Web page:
Steven Soderbergh’s final film opening this week
One of our greatest filmmakers is calling it quits at the age of 50. Steven Soderbergh, the man whose body of work ranges from independent fair (Sex, Lies, and Videotape, King of the Hill), to critically acclaimed (Out of Sight, Erin Brockovich, Traffic), to blockbuster (Ocean’s Trilogy, Magic Mike) and experimental (Bubble, The Girlfriend Experience) has decided to stop suddenly.
His last theatrical film, Side Effects, opens this weekend and his final film, the HBO Liberace biopic Behind the Candelabra, starring Michael Douglas and Matt Damon, will debut later this summer.
He’s hinted that he will focus more on photography and painting, but Soderbergh said recently that he just wants to experience different things creatively.
“It’s just going to be different stuff. I don’t think I could ever sit still and do nothing. It’s just going to be different stuff. In the hopes that maybe by exploring some other avenues I can find another way in to this job and reboot somehow. It’s something I’ve been planning for a while and I get those feelings of I just know something’s got to change, so five years ago I decided pretty much to follow the plan that I followed,” said Soderbergh in an interview with Collider.
Judging by the diversity of his last few films and the fact that he’s essentially made a movie every year for the last twenty, it appears that he’s both bored and burned out. For a man who not only directs, shoots and edits his films, but also produces others, the guy could use a break. But I wouldn’t bet on this being the end for him.
Michael Jordan once said he was “99.9 percent sure” he was retired and then came back. Perhaps Soderbergh is aware of his legacy like one of his fellow filmmakers. During press for Django Unchained, Quentin Tarantino mentioned that he too would probably hang up the camera sooner rather than later because he didn’t want his overall body of work to be stunted by a bad film later on.
While Soderbergh’s filmography isn’t perfect, the ratio of hits to misses for him is still better than most. What I admired most about him was his need to maintain his independent roots even when he was making bigger studio films. Whether that was using different color tints in sections of Traffic or mounting a camera to the back of a car as Brad Pitt and George Clooney drove at night through downtown Los Angeles or his signature shot of a character being out of focus only to walk into it, he seemed to be unafraid of trying different things.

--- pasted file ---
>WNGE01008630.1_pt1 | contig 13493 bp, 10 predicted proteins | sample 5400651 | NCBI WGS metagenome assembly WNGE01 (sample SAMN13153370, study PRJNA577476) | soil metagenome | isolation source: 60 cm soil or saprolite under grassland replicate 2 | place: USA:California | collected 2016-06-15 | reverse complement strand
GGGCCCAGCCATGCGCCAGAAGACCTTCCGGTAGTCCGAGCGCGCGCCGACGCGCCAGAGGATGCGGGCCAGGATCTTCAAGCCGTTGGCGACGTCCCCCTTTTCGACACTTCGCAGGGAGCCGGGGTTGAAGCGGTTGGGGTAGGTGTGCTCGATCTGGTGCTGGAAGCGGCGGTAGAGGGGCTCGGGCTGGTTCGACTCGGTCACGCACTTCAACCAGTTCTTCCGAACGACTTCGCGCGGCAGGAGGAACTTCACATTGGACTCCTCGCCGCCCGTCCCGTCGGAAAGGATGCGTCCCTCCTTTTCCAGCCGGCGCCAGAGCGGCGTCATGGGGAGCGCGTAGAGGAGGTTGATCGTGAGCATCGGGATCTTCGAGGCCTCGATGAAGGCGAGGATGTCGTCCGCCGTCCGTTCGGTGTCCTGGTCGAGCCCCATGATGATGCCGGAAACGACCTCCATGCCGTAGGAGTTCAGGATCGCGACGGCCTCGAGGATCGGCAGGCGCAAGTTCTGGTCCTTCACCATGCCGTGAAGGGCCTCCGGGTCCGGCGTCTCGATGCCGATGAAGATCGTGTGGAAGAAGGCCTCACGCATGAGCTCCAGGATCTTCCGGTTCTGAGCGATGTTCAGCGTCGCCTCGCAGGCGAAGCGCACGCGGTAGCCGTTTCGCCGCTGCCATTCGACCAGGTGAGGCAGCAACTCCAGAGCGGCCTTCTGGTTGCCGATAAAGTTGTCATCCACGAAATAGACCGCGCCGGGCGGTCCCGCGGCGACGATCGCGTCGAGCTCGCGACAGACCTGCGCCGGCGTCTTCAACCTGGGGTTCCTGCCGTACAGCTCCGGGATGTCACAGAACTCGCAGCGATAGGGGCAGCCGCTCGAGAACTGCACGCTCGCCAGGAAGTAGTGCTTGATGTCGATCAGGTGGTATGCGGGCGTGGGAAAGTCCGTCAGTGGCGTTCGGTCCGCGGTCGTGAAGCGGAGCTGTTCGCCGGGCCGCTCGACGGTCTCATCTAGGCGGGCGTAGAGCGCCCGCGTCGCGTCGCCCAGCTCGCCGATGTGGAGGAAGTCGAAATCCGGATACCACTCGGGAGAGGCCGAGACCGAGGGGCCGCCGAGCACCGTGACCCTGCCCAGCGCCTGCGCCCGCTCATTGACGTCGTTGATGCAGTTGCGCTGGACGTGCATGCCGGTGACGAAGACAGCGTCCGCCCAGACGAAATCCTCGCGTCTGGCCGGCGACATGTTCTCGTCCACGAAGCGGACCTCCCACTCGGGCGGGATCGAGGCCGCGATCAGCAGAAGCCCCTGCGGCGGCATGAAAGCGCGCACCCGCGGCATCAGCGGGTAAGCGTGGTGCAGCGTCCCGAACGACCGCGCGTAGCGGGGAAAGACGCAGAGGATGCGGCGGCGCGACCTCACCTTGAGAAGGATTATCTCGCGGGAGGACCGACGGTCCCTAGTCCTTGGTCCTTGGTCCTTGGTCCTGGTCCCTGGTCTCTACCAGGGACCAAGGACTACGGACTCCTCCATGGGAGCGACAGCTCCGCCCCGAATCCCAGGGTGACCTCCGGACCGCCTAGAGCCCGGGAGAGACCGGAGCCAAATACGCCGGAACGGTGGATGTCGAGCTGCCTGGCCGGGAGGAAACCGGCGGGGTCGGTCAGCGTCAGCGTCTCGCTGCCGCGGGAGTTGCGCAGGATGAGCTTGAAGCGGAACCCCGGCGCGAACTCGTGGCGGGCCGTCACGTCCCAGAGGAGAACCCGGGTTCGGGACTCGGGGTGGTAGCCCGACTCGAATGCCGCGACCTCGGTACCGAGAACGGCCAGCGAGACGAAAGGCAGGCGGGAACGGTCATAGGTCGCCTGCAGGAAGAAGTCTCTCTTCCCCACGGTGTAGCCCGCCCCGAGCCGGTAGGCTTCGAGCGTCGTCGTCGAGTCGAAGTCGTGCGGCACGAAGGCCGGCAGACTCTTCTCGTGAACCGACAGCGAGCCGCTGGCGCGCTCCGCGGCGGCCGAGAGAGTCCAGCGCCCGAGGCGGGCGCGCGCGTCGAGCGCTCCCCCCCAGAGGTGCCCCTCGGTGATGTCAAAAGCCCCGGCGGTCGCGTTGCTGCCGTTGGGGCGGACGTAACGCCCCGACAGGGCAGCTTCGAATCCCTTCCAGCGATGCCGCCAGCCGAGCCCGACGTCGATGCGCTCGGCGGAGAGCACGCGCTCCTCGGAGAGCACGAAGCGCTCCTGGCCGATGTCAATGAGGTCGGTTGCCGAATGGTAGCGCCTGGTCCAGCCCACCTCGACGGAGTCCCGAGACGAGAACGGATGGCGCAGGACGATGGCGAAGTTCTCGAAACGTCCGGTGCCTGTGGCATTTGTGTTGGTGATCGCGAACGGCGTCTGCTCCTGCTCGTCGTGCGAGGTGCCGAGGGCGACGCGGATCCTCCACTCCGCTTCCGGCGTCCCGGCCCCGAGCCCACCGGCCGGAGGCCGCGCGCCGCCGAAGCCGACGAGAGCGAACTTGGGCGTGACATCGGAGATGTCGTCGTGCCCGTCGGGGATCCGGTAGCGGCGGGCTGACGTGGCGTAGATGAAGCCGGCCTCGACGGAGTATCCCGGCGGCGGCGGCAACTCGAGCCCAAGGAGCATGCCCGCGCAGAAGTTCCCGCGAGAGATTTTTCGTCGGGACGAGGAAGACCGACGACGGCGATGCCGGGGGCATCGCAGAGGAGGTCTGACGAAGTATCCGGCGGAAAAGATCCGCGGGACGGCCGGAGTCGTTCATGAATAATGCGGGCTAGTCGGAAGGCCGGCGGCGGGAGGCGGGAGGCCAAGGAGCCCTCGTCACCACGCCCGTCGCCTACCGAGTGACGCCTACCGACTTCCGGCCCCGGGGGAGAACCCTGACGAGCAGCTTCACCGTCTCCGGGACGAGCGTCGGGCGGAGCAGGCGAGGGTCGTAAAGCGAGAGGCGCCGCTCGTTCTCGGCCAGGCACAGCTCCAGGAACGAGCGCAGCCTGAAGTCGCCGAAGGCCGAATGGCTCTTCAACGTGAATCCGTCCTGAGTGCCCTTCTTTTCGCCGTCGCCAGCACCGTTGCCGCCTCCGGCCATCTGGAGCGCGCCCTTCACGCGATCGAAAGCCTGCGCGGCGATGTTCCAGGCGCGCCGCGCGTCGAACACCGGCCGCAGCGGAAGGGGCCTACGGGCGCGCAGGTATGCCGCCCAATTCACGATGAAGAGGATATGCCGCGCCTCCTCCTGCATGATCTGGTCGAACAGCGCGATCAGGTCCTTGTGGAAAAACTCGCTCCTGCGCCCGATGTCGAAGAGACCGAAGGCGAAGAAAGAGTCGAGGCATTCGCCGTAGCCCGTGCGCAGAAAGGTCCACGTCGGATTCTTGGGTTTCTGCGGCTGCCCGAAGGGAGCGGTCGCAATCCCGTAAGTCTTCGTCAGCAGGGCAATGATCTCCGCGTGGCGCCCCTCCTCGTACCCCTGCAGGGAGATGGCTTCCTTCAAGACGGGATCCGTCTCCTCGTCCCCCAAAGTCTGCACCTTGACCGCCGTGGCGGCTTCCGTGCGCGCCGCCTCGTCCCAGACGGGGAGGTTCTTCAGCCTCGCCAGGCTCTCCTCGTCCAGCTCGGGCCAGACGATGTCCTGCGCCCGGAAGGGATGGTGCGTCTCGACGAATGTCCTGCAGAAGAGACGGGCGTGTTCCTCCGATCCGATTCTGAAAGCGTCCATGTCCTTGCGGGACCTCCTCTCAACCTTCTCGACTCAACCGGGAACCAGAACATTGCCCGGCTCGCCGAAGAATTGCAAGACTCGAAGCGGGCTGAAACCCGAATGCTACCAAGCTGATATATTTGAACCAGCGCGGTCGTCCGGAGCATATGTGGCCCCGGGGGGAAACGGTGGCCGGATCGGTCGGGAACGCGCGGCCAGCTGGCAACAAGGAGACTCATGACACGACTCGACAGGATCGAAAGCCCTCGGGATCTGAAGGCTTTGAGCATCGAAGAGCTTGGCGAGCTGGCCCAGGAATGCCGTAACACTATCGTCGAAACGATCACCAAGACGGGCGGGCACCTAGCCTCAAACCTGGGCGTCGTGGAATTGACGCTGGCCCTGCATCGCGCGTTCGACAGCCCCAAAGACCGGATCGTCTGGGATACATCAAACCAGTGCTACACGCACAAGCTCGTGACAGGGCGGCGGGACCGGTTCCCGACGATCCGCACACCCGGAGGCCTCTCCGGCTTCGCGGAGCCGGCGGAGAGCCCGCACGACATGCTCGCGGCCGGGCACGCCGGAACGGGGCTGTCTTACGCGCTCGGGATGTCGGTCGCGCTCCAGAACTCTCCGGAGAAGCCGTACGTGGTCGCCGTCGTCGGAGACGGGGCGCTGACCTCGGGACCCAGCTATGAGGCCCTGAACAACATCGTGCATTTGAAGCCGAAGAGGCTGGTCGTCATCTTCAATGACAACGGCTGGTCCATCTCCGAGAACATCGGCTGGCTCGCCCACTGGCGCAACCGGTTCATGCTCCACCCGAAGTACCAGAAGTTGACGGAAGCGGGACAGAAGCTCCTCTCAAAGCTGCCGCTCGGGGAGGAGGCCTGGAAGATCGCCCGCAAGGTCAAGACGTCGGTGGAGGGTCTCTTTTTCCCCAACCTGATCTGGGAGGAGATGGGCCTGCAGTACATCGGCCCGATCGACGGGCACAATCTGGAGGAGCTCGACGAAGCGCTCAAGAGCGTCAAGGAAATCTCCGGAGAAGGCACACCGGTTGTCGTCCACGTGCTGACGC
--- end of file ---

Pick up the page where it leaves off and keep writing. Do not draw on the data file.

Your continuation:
Watch Traffic or the Ocean’s Trilogy or Contagion and you can see a filmmaker telling great stories on a smaller scale despite the subject being on an epic scale.
He was never flashy, just consistently good. From action to comedy to biopics, Soderbergh always seemed to want a new challenge. And yet no matter the genre he tackled, you always knew when you were watching one of his films. That’s the mark of a truly great filmmaker. One that can bounce from one subject as diverse as the next and still maintain a unique and distinctive visual style.
Trailer of the week: Fast & Furious 6
As I mentioned in Film Fanatic last week, one of the things I look forward to during the Super Bowl is the new movie trailers that debut. The one I was looking forward to the most was of Fast & Furious 6 because there hadn’t been any footage of it yet. The spot was short (even Universal doesn’t want to shell out more than $3.8 million for 30 seconds), but what I saw was kind of insane.
Now just a few days after the game, Universal has released a full-length trailer for the sixth installment of the drive fast, look cool doing it and eat barbeque with family series. Judging by the footage, moviegoers like myself who were shocked by how good Fast Five was will probably be equally blown away by what Dominic Toretto and Brian O’Conner have in store for us this time.
Seriously, this franchise was dead. After the third installment sans Paul Walker or Vin Diesel (his cameo at the end doesn’t really count) bombed, this series was DOA. But after the two leads career’s began to flounder (Diesel’s in particular), they decided to go back to what they knew; stand next to cars, drive cars real fast and flip cars and walk away.
Thrown in Under-Armor wearing Dwayne Johnson, a couple of one-name actors from previous installments (Ludacris and Tyrese) and a significantly higher budget and you have a complete reinvention of a franchise. After seeing this trailer, am I the only one more excited for this than Iron Man 3?
Movie trivia of the week
When Arnold Schwarzenegger, Sylvester Stallone, Burt Reynolds, Richard Gere, Harrison Ford and Mel Gibson all passed, which actor was cast as one of the most iconic action heroes ever and for which film?